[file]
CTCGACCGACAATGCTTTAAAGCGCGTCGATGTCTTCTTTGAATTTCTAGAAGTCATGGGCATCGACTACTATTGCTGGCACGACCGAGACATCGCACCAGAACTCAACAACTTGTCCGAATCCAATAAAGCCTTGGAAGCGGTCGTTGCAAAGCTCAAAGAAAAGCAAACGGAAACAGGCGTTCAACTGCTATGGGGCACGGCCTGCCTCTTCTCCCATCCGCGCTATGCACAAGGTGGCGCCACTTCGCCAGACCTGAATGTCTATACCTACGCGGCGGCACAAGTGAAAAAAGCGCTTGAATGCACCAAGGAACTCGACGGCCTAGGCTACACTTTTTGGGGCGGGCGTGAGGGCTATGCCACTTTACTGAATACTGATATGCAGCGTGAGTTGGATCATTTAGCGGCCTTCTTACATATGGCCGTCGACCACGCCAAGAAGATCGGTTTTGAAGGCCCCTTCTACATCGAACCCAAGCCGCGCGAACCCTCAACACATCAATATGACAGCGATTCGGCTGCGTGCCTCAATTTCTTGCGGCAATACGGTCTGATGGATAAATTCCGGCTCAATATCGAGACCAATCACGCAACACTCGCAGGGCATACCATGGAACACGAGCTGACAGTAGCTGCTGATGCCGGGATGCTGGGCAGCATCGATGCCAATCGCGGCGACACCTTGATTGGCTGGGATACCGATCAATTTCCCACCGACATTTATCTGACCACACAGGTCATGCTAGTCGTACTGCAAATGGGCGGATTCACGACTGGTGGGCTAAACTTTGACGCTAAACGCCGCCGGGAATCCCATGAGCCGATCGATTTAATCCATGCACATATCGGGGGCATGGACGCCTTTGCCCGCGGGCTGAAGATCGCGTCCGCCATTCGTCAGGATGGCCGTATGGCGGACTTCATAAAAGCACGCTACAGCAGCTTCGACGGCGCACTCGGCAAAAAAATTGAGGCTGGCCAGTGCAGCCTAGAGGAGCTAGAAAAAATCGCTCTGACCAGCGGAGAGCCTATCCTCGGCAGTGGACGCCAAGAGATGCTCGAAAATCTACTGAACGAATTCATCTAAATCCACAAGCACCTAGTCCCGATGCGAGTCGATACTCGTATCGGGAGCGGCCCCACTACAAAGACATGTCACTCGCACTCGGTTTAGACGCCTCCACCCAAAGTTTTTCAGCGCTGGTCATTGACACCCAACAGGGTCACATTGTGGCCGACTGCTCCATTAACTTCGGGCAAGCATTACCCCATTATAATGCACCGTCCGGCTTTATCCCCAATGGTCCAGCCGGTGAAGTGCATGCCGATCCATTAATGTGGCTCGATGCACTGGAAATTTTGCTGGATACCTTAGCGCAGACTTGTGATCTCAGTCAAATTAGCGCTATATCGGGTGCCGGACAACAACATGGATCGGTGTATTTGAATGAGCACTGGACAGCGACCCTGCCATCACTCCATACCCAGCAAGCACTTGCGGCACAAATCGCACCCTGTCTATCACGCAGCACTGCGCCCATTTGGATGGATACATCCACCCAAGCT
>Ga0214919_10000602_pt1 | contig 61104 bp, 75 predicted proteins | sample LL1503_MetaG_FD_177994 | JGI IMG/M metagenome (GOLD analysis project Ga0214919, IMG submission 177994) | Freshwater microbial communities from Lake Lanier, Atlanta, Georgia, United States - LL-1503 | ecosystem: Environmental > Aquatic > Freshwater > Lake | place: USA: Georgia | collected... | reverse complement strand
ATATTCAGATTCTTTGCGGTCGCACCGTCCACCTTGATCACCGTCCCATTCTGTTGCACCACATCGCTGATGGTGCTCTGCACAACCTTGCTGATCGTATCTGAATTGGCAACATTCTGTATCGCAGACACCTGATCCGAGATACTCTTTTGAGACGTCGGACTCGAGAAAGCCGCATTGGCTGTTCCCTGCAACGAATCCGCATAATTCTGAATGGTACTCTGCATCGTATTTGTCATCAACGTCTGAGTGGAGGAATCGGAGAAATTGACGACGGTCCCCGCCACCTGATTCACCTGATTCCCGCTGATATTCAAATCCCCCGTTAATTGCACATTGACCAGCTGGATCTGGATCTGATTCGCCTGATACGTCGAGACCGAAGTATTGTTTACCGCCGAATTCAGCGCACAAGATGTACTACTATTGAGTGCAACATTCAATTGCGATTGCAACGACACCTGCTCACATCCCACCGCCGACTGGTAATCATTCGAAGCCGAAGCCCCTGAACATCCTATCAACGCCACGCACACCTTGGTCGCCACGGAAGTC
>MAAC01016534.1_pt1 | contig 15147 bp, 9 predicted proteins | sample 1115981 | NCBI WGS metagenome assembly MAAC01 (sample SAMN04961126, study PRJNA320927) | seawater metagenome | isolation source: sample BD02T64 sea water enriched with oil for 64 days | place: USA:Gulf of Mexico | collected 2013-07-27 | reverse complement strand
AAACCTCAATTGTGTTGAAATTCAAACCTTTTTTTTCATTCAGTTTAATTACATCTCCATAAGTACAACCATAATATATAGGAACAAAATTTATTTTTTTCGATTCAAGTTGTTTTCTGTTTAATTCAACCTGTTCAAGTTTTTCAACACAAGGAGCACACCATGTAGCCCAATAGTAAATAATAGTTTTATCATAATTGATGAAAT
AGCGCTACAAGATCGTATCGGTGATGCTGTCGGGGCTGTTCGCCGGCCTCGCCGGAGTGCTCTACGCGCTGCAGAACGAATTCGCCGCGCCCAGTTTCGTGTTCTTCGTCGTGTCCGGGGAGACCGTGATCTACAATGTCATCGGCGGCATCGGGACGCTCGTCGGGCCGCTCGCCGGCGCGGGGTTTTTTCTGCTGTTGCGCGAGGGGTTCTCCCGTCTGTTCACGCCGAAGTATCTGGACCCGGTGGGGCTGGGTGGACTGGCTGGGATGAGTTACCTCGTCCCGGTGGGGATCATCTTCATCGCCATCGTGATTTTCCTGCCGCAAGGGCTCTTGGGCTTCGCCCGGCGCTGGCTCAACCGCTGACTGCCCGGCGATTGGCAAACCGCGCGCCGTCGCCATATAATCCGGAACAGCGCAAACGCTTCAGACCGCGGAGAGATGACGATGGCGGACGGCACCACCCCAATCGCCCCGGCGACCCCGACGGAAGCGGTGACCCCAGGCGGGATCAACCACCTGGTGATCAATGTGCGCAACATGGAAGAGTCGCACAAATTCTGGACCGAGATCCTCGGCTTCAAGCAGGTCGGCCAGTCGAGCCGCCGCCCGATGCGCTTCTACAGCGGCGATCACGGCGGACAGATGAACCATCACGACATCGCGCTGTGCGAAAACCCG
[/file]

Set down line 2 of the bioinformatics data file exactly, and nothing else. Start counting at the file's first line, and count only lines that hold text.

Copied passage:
>Ga0214919_10000602_pt1 | contig 61104 bp, 75 predicted proteins | sample LL1503_MetaG_FD_177994 | JGI IMG/M metagenome (GOLD analysis project Ga0214919, IMG submission 177994) | Freshwater microbial communities from Lake Lanier, Atlanta, Georgia, United States - LL-1503 | ecosystem: Environmental > Aquatic > Freshwater > Lake | place: USA: Georgia | collected... | reverse complement strand